“When I came to ‘Behind the Mask’ I did not know what to expect or who would be there. What I found was a beautiful mix of women who were in various stages of their journey of selfdiscovery. A mix of cultures, both White British and Muslim women – women whose paths would never have crossed, let alone spent time with each other had they not attended this amazing course. Each woman is special, each unique and each gone through, or going through, their own personal things. What has struck me is the almost immediate bond between the group – a willingness to be open and honest in our own time, and at our own pace, and to share. I feel that when we walk in that room our various masks are left at the door. This is our time. A time when we can be our true selves, without judgement. Where faith nor “community consideration” has no part. All we have here is acceptance, mutual respect, trust and friendship.” by Cheryl
As women we all wear our own ‘MASK’. We feel we must present ourselves to the world in a variety of guises / disguises. How can we change this? Are these expectations limitations? How can we let the real ‘me’ shine through? BEHIND THE MASK is a creative project which sees verd de gris work with a remarkable group of women: to highlight and celebrate the beauty, complexity and positivity of breaking free! The project includes creative workshops, advocacy work with women’s support agencies and exhibitions of original artwork, writing and photography made by the women themselves. The project will speak out loud and proud at seminars, symposia and conferences with our women taking the lead and telling it just how it is!
“Razia has improved in all aspects of her life and took part in the ‘Behind the Mask’ exhibition and read her poem out in front of people and especially her daughters who were present in the audience. She volunteers at her local primary school now, helping out whenever she can.”
“It is very rare to see women from different cultures and race to be the part of same project, sitting together sharing their very personal life experiences, sorrows and grieves. It is not an easy task to share negative experiences of life. This project is about giving vulnerable local women different communities an opportunity to come together to share experiences and learn from each other in a safe and empowering ‘space’. It will empower them with coping mechanisms and offer more holistic approaches to help them deal with adverse circumstances affecting their physical and emotional health.”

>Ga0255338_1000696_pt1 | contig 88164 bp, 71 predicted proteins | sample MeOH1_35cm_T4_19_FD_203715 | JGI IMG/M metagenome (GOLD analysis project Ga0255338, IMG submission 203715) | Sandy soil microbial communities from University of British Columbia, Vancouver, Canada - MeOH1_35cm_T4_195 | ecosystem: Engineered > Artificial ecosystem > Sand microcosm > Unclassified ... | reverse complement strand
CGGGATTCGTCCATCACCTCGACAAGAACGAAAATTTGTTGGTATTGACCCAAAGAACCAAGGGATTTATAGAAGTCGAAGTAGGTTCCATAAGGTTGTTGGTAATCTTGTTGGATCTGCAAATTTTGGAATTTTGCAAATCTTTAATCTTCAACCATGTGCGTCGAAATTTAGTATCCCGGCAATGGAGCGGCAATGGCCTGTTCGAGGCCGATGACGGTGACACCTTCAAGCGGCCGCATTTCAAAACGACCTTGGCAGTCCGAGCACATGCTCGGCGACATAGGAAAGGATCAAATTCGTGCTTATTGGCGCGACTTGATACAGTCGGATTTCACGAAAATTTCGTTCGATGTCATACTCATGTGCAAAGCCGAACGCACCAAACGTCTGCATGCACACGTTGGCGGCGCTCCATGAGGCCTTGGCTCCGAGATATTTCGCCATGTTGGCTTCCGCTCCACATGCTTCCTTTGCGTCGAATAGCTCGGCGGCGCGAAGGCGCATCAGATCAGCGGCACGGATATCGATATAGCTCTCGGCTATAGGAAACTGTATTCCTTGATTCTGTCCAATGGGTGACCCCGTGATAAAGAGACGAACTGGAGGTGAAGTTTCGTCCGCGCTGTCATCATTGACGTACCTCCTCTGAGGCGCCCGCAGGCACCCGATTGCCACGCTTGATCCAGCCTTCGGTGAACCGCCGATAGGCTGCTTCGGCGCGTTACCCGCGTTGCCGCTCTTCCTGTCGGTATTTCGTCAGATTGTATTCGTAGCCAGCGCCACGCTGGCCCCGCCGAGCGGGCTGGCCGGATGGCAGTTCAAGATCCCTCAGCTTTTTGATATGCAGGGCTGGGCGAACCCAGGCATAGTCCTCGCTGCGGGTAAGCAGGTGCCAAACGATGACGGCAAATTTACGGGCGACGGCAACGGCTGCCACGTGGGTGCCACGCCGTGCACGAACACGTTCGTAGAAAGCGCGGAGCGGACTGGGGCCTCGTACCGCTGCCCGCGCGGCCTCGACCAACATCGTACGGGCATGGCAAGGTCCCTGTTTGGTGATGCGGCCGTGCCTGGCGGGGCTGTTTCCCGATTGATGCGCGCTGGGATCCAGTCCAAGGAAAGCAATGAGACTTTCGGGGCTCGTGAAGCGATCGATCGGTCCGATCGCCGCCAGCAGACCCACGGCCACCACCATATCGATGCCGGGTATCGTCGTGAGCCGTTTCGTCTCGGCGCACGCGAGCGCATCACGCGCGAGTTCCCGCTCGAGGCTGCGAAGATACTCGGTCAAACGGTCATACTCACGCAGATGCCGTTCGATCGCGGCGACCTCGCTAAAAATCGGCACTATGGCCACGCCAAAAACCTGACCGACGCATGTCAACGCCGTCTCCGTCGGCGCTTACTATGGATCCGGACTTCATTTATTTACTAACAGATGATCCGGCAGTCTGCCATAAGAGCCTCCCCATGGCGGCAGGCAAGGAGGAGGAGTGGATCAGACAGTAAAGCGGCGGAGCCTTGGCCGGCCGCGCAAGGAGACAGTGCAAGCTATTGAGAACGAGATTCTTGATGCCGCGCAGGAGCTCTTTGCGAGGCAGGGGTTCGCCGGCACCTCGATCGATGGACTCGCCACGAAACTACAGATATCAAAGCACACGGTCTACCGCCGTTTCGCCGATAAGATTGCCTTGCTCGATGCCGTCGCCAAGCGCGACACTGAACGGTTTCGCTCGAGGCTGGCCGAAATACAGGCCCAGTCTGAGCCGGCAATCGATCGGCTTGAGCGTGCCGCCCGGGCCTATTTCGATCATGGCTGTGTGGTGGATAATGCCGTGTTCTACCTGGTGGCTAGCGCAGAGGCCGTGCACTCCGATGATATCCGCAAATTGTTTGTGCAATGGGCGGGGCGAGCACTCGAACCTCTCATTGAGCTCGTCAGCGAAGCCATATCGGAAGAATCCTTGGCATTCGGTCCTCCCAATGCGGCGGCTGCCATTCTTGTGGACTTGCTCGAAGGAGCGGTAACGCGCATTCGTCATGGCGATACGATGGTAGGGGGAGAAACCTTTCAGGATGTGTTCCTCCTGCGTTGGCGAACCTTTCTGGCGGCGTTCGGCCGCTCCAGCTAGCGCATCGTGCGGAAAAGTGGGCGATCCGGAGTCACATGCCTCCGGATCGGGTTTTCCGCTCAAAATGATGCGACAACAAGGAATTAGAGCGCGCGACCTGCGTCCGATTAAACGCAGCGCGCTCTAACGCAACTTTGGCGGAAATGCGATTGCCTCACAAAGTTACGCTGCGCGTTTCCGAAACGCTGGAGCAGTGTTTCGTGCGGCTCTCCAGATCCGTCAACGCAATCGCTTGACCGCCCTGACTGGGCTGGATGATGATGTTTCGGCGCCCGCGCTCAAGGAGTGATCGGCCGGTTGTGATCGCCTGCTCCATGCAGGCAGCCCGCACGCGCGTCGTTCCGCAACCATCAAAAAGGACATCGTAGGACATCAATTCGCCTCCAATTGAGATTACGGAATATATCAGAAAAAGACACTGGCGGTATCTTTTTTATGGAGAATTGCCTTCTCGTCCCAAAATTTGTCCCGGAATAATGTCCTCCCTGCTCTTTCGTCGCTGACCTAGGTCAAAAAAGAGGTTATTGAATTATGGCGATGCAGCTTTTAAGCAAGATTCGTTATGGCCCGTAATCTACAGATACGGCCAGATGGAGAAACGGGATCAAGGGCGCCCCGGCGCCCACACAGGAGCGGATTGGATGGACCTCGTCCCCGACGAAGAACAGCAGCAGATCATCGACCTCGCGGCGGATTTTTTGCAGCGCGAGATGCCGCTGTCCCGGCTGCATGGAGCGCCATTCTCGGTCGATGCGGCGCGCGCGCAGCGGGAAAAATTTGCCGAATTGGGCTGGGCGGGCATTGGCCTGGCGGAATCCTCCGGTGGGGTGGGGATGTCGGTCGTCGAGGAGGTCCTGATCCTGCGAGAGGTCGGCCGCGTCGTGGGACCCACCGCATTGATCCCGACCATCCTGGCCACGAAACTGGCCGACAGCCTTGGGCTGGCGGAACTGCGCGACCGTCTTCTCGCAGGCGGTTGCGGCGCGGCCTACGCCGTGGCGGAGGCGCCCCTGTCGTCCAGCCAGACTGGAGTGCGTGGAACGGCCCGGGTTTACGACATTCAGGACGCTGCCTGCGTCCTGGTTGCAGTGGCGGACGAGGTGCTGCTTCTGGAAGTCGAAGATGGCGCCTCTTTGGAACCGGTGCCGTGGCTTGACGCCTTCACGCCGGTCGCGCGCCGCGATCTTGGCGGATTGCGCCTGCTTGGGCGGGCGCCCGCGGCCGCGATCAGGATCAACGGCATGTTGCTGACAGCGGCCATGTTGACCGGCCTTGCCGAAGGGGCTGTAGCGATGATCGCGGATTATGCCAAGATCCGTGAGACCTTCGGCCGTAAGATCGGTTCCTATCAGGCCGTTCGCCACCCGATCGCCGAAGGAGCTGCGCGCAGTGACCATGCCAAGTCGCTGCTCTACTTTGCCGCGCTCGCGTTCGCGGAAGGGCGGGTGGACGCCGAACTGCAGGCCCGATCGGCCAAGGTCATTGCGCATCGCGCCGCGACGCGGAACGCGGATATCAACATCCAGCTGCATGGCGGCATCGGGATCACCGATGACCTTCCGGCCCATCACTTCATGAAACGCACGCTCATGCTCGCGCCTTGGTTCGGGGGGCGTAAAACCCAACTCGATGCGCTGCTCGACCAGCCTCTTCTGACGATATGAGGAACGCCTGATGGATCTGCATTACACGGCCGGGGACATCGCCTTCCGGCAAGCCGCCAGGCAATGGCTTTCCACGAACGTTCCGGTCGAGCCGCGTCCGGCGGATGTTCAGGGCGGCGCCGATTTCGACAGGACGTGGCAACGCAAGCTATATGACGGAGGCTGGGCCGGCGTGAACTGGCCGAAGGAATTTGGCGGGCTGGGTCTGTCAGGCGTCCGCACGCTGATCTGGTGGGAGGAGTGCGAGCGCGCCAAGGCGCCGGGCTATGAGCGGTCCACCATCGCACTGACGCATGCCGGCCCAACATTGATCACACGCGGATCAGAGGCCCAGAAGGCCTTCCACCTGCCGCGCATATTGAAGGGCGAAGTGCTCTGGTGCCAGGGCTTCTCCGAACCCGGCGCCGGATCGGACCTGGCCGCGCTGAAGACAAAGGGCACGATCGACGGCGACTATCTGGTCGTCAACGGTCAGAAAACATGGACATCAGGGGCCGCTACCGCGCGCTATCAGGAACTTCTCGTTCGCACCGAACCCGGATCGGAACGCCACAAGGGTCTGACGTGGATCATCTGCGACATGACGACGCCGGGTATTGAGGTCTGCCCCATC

“I have come to find the light – within myself. To reignite my creative expression – Who am I – all these masks I wear to all the different people in my life – it is exhausting …”
Samea Mahboob, our community link worker explains her thoughts on the project: “We all go through some rough patches in our lives. The majority of times we suppress our feelings and bottle them up, for various reasons. Most importantly we don’t find anyone trustworthy who is able to see and feel our pain without making a judgement. We understand that we live in a society where we have organisations and people to turn to – like GPs and health visitors. But sometimes women don’t see these services as right for them – often because they feel scared disclosing their personal problems. This is where #behindthemask comes in: providing an opportunity for women to express themselves to an active listening ear, a nice friendly hug and positive vibes without judging in any way.” (Samea)
Some background to the project:
“So many women we work with hide behind a mask as they try to cope with some of the most complex issues in their lives. Their mask hides their pain and suffering and allows them to portray a face that can cope. They could be coping with domestic abuse, a child with an illness, childhood abuse and so many other things. We believe this project will help our women to cope without their masks as we reach out to new groups in the community.” Angela Everson, CEO Women’s Centre C&K
“Our local Pakistani community has some of the highest health inequalities in West Yorkshire: this impacts particularly severely on women, with higher than average regional rates of domestic violence and depression. Younger women already being prescribed anti-depressants as there are few mechanisms available to offer them the kind of bespoke support they need. This project would contribute to breaking that cycle of social dislocation and poor mental health.” Kashif Ahmed, Commissioner for Mental Health CMBC Adult Health & Social Care
The Creative Communities (Stronger Together) programme is supported with funding from the National Lottery through the Big Lottery Fund.